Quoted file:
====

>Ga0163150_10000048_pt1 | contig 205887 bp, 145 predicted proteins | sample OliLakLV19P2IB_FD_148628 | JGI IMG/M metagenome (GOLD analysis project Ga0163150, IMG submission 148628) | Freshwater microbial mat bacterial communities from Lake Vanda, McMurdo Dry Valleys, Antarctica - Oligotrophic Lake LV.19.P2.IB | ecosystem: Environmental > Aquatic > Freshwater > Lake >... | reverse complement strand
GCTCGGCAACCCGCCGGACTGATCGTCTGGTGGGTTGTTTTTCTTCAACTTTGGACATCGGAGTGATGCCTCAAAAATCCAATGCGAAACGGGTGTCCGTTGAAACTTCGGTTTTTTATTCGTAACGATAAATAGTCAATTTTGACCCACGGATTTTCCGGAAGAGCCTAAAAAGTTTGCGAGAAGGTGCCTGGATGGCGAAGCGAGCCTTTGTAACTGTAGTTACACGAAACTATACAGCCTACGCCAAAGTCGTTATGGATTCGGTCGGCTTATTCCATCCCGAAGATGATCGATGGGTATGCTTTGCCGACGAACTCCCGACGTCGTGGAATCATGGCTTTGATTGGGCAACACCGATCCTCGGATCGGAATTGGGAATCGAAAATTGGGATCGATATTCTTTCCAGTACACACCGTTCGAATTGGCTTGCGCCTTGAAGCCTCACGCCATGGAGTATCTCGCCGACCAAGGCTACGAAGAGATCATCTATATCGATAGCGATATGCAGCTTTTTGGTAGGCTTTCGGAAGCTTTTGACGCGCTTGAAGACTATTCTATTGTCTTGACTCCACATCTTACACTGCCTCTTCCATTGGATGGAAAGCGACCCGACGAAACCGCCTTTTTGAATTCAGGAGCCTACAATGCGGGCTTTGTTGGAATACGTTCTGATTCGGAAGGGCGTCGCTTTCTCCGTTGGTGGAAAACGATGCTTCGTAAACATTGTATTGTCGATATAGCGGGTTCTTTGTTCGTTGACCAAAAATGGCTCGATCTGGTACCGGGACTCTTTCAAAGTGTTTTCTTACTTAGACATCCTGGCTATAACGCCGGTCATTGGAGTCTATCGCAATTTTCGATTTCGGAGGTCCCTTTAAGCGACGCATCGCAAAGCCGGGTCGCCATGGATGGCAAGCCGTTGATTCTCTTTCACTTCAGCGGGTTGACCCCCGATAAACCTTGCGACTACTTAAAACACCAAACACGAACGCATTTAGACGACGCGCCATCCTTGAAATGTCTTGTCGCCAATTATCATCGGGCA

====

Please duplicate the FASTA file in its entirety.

>Ga0163150_10000048_pt1 | contig 205887 bp, 145 predicted proteins | sample OliLakLV19P2IB_FD_148628 | JGI IMG/M metagenome (GOLD analysis project Ga0163150, IMG submission 148628) | Freshwater microbial mat bacterial communities from Lake Vanda, McMurdo Dry Valleys, Antarctica - Oligotrophic Lake LV.19.P2.IB | ecosystem: Environmental > Aquatic > Freshwater > Lake >... | reverse complement strand
GCTCGGCAACCCGCCGGACTGATCGTCTGGTGGGTTGTTTTTCTTCAACTTTGGACATCGGAGTGATGCCTCAAAAATCCAATGCGAAACGGGTGTCCGTTGAAACTTCGGTTTTTTATTCGTAACGATAAATAGTCAATTTTGACCCACGGATTTTCCGGAAGAGCCTAAAAAGTTTGCGAGAAGGTGCCTGGATGGCGAAGCGAGCCTTTGTAACTGTAGTTACACGAAACTATACAGCCTACGCCAAAGTCGTTATGGATTCGGTCGGCTTATTCCATCCCGAAGATGATCGATGGGTATGCTTTGCCGACGAACTCCCGACGTCGTGGAATCATGGCTTTGATTGGGCAACACCGATCCTCGGATCGGAATTGGGAATCGAAAATTGGGATCGATATTCTTTCCAGTACACACCGTTCGAATTGGCTTGCGCCTTGAAGCCTCACGCCATGGAGTATCTCGCCGACCAAGGCTACGAAGAGATCATCTATATCGATAGCGATATGCAGCTTTTTGGTAGGCTTTCGGAAGCTTTTGACGCGCTTGAAGACTATTCTATTGTCTTGACTCCACATCTTACACTGCCTCTTCCATTGGATGGAAAGCGACCCGACGAAACCGCCTTTTTGAATTCAGGAGCCTACAATGCGGGCTTTGTTGGAATACGTTCTGATTCGGAAGGGCGTCGCTTTCTCCGTTGGTGGAAAACGATGCTTCGTAAACATTGTATTGTCGATATAGCGGGTTCTTTGTTCGTTGACCAAAAATGGCTCGATCTGGTACCGGGACTCTTTCAAAGTGTTTTCTTACTTAGACATCCTGGCTATAACGCCGGTCATTGGAGTCTATCGCAATTTTCGATTTCGGAGGTCCCTTTAAGCGACGCATCGCAAAGCCGGGTCGCCATGGATGGCAAGCCGTTGATTCTCTTTCACTTCAGCGGGTTGACCCCCGATAAACCTTGCGACTACTTAAAACACCAAACACGAACGCATTTAGACGACGCGCCATCCTTGAAATGTCTTGTCGCCAATTATCATCGGGCA